Searching for Regency London

Fenton House Continued
by Ann Lethbridge

Another view of the garden just to tempt you.

There are two more smaller rooms on the first floor, and their size make photographs less than satisfactory, so I can give you only a glimpse. Note that the first room also had a powder room and the second was originally linked to the master bed room.

Interestingly enough there were six more small rooms in the "attic". I assumed this was where the servants would sleep. But no. Although they could only be reached by the servants' staircase, these would have been family rooms too. Likely the younger children. Most of the families inhabiting this house had from seven to nine children. I was unable to visit these rooms on this occasion but it is on my list for another time.

The servants would have slept in the basement, not open to visitors.

Next time we have our fashion article, before we do more searching in London. Until then Happy Rambles.

Searching for Regency London

Fenton House, Hampstead, Continued
by Michele Ann Young

How about that for a garden and a view from a window. So green and well organized. The weeds in my garden won the battle this year.

This is just a small sample of the lovely views. I took more but thought this was probably enough to "get the idea". I might add another one at the end.

So leaving the ground (first) floor we go up stairs. Here you can see down from the top and get a better sense of the twisted balusters and the large window.

On this floor there are four rooms set around a square landing. The servant's stairs also emerge on this landing, making the two north facing rooms quite small.

This bedroom is the largest. It once had a closet, now an alcove beside the fireplace for powdering ones wig (rather than one's nose).

The columns were thought to be added in 1810 replacing a wall which created the narrow access passage to the clock in the centre east front wall. Where the plates are was originally another concealed or jib door to the adjacent bedroom. The instrument shown in the alcove is a spinet.

This next room is a drawing room, and apparently was always a drawing room. So this house only had three bedrooms on this second floor. The decoration of this room, the dentil frieze and the arched alcoves are likely early nineteenth century.

We still have two more rooms on this floor, but the photos take forever to load and the sunny day is calling me outside. So until next time, Happy Rambles.

Searching for Regency London

By Michele Ann Young

Fenton House continued

We saw the narrow servants' stairs in the previous set of pictures. Here are the stairs the family would have used.  Not the impressive staircase of some of the houses we have seen, but clearly wide, with lighting from a large window on the first landing, which itself is wide enough for a chair. The window looks out over the walled garden.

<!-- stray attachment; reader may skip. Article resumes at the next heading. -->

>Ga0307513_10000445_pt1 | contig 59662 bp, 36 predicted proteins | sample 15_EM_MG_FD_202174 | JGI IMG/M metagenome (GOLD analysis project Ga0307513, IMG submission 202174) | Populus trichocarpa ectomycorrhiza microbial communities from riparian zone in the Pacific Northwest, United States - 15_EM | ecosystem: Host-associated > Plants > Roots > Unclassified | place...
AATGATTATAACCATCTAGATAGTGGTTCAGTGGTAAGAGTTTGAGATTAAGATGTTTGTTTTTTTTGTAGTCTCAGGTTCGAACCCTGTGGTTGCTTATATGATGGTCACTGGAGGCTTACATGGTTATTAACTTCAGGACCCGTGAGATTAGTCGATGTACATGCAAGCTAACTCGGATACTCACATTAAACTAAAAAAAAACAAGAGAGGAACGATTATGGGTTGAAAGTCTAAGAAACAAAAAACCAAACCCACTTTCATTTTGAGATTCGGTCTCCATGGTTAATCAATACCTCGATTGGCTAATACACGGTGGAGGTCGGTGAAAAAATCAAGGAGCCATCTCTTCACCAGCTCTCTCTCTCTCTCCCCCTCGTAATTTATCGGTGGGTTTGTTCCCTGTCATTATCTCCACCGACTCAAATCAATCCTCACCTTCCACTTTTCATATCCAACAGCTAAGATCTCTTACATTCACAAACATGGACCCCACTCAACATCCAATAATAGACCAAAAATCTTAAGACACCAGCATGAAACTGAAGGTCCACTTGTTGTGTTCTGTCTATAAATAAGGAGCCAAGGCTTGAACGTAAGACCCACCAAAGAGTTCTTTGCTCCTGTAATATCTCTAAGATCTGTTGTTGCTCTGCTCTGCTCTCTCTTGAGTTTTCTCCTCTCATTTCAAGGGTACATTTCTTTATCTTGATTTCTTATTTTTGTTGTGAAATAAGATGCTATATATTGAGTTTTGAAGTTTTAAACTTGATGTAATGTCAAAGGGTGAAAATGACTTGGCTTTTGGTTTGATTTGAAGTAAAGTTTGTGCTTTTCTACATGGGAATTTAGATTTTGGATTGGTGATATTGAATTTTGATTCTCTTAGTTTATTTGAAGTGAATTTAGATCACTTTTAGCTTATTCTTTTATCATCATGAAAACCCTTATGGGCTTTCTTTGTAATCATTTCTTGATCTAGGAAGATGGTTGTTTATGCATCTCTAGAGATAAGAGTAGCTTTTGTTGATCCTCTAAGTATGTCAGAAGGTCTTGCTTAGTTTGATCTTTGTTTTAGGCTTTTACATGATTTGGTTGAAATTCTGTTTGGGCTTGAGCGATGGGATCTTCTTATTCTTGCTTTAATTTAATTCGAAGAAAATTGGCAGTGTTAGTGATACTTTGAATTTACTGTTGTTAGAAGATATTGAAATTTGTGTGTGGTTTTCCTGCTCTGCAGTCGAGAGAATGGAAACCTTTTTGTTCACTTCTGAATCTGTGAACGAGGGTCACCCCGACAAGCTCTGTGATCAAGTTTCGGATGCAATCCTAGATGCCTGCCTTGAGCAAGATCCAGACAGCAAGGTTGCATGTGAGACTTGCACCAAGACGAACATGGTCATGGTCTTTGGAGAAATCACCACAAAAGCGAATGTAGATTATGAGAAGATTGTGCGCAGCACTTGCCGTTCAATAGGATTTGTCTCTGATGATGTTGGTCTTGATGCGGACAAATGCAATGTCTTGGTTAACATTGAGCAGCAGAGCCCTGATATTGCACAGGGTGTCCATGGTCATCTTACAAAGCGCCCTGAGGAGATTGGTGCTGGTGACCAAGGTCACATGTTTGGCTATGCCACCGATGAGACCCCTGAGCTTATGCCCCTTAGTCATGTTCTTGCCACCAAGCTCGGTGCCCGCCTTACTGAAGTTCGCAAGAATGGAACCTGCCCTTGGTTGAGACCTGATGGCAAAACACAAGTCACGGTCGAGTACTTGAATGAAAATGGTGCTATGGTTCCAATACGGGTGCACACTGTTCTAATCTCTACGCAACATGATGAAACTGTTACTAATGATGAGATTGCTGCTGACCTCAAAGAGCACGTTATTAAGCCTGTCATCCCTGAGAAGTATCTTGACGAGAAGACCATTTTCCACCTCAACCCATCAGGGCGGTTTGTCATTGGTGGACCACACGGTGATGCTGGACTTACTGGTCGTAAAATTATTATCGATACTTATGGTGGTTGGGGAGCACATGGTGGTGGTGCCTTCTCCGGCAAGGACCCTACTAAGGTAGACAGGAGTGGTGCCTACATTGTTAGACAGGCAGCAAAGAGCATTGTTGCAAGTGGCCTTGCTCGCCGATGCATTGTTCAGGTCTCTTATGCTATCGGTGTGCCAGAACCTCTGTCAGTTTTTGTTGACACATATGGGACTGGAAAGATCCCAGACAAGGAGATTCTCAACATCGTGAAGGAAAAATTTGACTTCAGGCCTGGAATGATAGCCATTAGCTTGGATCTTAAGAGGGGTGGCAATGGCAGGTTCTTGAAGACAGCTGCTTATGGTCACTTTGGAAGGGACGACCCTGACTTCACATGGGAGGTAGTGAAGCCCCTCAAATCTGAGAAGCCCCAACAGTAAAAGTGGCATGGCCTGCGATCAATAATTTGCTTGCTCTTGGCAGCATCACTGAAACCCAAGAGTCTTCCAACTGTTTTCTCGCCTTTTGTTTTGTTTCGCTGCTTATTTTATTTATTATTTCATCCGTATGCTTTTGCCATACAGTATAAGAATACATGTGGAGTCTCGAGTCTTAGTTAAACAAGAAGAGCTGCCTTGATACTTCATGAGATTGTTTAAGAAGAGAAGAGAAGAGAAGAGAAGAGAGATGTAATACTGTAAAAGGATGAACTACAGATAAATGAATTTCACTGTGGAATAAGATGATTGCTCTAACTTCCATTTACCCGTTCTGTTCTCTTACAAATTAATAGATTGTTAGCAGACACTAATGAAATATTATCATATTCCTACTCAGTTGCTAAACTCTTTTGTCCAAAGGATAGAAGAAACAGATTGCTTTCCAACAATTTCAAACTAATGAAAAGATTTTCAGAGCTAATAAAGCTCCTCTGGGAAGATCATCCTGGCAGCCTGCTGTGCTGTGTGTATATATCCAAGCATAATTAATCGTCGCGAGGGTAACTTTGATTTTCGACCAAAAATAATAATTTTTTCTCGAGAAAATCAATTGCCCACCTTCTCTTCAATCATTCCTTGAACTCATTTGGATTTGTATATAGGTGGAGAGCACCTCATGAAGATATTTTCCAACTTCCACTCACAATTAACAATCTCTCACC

This is the original seventeenth century staircase with twisted balusters. Now we go upstairs

This next room on the ground floor has been described as a small sitting room, or study and displays some of the finest figurines from England and the continent in the eighteenth century. Some of the English makers are Bristol, Bow, Chelsea and Derby.

The mirror between the windows is fine gilt gessor, or sconce, once equipped with branches for candles from 1715. The instrument is a 1612 harpsicord.

This is the last room on the ground floor, and its use in our time is not described. The alcove off to the right would have been a closet, not open as it is now.

It now displays early Chinese ceramics some of which were imported into England in the late seventeenth and early eighteenth centuries.

Next time we will climb the staircase and look around upstairs. Until then Happy Rambles.

Searching for Regency London

by Ann Lethbridge

One of my most interesting visits this summer was to Fenton House in Hampstead.

Pictured first is the South Front, which faces down Holly Hill (a particularly steep hill I might add)

In the regency period, Hampstead was a small city separate from London and a place where the middle class professionals lived, rather than the fashionable, though the Heath itself drew many visitors. The village and the heath sits high on a hill overlooking London and at one time could be seen as wooded hills behind the city from the other side of the river.

Fenton House has remained remarkably untouched since it was built in 1756, being a substantial brick house with extensive gardens of fruit trees and kitchen gardens enclosed in a brick wall.

Today much of the house is given over to collections of pictures and musical instruments which are interesting. My main interest however was with the house itself. The way it would have been lived in.

Various parts of the house has been altered over the years, but still it retains much of its original structure.

The entrance hall shown here, with the service stairs behind which can be shut off by a door is a far more modest area that we see in the grand houses we have visited. The frieze around the ceiling dates from about 1810.

The long case clock you can see dates from 1700.

Here is a closer look at the frieze:

Moving into the dining room we can see that it was once divided into two rooms, a dining room and a drawing room.

The chairs at the table are 18th century mahogany. The harpsicord off in what was a drawing room is a Shudi and Broadwood from 1770. One of the earliest with the Broadwood name.

These lyre back chair are Regency and there is also a winecooler in the shape of a classical sarcophagus tucked under the sideboard which is also Regency.

The alcove, part of what was the drawing room which clearly goes into one of the protrusions you can see on the outside of the house contains one of the very popular Broadwood Square pianos, this one from 1774

Sadly this is all we have time for today. But lots more next time. Until then, happy rambles.